Dentistry in the USA

The Baltimore College of Dental Surgery, established in 1840, was the first dental college in the United States. Harvard University Dental School, founded in 1867, was the first university-affiliated dental institution. The dental profession’s first official organization, the American Dental Association, was formed in 1859.

In the marketplace, Colgate introduced the first commercial toothpaste in the 1870s, and mass-produced toothbrushes appeared soon thereafter. The first fluoride toothpaste appeared in 1955, when Procter & Gamble introduced its Crest brand, and fluoridated toothpaste has been the industry standard ever since.

And of course Paris Mountain Dental contributes to the history of dentistry by providing the highest quality of treatment and personalized care. If you have any dental issues, or if you’re just overdue for a checkup, be sure to contact us and set up an appointment today!

We look forward to hearing from you!

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Save Your Existing Teeth with Our Root Canal Services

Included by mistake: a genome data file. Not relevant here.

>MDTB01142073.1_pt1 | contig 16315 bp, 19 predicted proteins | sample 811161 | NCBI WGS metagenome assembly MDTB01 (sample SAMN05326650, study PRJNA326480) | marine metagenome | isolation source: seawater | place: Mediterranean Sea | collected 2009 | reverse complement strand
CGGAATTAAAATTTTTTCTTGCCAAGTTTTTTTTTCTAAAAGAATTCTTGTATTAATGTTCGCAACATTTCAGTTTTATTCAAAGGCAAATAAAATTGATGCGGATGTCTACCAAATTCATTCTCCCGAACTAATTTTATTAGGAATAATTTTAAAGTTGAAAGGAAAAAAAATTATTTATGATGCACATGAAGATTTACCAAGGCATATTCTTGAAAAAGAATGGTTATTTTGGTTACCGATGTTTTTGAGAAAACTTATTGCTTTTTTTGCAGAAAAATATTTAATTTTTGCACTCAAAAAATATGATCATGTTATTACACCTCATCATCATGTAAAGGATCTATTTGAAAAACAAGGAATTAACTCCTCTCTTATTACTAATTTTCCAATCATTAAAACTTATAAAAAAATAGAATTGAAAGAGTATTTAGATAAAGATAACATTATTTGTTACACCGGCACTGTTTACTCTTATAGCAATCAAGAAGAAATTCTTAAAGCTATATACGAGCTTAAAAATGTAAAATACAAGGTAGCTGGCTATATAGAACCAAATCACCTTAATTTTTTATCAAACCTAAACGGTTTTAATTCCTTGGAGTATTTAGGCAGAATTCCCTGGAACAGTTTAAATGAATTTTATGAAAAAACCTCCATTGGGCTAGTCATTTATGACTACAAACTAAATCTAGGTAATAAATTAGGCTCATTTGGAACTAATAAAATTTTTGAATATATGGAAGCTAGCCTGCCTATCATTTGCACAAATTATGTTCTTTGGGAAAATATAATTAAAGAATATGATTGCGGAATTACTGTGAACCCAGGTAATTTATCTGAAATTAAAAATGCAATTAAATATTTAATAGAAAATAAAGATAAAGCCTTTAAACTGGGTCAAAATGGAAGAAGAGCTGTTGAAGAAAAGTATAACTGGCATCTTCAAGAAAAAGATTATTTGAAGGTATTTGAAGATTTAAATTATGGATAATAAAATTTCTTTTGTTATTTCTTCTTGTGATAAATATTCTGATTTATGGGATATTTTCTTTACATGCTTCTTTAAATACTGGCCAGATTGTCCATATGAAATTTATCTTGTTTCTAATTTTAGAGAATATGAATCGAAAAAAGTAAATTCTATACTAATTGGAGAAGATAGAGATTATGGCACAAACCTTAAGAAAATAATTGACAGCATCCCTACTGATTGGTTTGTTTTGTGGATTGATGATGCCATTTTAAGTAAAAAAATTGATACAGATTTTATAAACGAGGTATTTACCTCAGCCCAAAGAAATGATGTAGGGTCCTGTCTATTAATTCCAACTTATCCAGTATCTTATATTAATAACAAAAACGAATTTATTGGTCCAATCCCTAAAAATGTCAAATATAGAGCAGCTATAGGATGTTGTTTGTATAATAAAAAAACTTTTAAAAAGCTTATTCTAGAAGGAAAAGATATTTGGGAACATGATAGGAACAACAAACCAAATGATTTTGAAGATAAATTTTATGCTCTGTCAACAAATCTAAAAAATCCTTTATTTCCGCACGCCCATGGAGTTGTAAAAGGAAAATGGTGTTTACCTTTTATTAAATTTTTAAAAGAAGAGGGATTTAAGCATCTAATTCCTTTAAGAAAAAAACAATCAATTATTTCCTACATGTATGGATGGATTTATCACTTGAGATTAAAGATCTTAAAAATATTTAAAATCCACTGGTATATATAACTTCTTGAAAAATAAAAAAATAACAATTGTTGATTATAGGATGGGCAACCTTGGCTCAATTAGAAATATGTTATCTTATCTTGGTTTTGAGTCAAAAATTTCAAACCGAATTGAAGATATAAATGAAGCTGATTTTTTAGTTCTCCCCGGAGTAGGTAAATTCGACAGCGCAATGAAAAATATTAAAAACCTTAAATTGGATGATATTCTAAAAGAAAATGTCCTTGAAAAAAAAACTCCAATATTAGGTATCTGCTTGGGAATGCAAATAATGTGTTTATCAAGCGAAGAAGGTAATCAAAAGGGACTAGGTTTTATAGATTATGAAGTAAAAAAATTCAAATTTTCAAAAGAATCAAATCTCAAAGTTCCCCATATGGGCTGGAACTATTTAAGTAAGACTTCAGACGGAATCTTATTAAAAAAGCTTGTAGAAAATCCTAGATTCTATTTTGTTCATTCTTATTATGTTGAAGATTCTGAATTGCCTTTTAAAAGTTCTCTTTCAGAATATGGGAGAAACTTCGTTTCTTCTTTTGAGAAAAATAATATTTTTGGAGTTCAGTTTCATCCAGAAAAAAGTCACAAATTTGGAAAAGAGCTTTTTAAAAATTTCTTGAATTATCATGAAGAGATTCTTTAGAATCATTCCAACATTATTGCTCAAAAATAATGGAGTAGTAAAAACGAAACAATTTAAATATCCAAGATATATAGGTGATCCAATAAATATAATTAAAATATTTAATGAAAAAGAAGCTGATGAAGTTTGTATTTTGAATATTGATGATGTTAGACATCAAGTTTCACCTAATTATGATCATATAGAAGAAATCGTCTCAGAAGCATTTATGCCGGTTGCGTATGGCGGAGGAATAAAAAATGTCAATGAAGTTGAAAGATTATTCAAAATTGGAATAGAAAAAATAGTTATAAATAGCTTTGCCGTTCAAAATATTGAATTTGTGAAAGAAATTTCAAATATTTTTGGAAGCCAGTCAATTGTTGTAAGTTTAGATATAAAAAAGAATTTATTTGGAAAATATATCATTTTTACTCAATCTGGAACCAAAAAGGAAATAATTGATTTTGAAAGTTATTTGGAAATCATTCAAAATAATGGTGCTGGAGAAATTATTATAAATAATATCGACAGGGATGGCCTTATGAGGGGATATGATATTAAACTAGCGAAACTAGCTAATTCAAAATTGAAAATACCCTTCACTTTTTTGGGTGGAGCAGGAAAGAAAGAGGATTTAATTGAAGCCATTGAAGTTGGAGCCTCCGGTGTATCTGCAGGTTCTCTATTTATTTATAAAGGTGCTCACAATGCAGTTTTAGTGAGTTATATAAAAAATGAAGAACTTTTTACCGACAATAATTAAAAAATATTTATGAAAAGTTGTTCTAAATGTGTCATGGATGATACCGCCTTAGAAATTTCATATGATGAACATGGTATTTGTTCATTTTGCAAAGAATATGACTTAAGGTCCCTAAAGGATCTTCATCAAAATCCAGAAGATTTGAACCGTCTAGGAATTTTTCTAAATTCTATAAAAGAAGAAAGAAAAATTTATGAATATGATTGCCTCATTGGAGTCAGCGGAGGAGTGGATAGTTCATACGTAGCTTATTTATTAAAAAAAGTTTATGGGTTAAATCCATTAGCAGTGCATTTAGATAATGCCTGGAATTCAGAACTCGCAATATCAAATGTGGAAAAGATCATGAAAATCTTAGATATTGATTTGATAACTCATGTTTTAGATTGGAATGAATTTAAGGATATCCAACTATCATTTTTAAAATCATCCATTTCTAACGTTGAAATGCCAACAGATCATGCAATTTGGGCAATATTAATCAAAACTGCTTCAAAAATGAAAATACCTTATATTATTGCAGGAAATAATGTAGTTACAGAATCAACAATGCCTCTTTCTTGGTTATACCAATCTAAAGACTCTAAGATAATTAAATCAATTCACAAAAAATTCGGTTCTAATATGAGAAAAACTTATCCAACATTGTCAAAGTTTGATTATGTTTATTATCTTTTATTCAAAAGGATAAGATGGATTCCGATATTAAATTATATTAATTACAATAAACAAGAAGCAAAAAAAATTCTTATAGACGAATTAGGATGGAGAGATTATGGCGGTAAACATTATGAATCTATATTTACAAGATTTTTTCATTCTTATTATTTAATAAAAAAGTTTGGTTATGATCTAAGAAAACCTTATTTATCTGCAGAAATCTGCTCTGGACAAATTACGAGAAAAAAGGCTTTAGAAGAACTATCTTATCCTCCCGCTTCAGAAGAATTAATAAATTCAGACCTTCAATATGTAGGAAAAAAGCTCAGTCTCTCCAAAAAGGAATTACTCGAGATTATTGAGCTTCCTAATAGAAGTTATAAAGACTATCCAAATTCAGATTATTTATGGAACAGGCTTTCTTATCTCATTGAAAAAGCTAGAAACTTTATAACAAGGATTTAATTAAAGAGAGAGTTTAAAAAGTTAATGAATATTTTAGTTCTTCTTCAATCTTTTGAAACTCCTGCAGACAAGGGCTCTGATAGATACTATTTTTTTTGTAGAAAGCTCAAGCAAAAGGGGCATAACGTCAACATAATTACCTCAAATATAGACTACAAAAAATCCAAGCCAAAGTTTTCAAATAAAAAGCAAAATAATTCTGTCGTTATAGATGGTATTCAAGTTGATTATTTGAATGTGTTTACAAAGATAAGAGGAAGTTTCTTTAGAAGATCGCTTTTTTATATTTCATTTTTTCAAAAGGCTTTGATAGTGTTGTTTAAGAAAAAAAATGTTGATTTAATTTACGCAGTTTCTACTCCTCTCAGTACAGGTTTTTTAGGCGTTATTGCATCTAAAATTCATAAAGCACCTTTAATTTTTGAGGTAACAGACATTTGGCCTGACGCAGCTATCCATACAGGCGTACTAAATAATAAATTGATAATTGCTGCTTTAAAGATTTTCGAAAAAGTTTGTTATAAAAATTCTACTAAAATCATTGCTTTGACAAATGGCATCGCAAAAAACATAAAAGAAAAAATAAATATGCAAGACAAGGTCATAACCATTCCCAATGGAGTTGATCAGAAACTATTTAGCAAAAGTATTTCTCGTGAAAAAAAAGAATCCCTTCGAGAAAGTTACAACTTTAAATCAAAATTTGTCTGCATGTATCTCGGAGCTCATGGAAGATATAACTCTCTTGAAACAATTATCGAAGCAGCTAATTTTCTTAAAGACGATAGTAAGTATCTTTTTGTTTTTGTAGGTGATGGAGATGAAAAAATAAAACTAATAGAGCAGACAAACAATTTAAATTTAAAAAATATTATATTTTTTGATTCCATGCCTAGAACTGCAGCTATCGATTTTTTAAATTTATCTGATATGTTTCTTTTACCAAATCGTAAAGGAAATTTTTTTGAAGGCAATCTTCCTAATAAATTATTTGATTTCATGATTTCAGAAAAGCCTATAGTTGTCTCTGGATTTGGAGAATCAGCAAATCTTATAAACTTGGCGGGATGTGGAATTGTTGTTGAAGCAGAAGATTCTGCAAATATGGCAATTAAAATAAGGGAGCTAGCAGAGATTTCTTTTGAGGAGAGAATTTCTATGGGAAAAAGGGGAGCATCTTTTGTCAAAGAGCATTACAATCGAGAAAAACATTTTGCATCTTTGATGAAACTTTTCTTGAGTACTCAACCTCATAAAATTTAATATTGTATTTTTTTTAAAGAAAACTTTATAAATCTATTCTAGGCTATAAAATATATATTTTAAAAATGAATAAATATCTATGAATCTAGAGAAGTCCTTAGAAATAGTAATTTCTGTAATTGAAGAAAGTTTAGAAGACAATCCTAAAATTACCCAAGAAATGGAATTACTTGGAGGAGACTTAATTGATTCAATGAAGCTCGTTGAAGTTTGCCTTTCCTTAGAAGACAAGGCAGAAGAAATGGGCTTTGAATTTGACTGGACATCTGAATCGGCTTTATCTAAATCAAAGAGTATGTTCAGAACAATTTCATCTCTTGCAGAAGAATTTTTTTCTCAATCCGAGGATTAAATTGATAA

Let us take a guess: When you hear the phrase “root canal,” your first thoughts are probably something to do with pain, right? At least, that seems to be the case for many people. The problem is, that doesn’t actually reflect root canal treatment! A common belief is that a root canal is the worst thing you could possibly get done at the dentist when in reality it’s a routine, effective way to save you from tooth pain—and from losing the tooth itself.

girl holding her jaw in pain needs root canal treatment

Root Canal Treatment vs. the Alternative

When you avoid necessary root canal treatment, you’re only setting yourself up for more pain and hassle in the future. A root canal is necessary when the inside of your tooth known as the pulp becomes infected. If you don’t get that infection cleaned out, it can spread further and further down your tooth and into your jaw. That means your likelihood of experiencing an abscess, swelling, pain, and sensitivity all increase. All of which we don’t think you want to deal with!

If you wait too long to address the infection, then there comes a point where your tooth can’t be saved anymore, which means you need to have it removed. Keeping your natural tooth is always a preferable choice since you won’t have to deal with a gap in your smile or pursue further (and more costly) dental work to get a replacement tooth. Don’t let your tooth deteriorate past the point of repair when you can save your beautiful, natural smile!

Stress-Free Sedation Options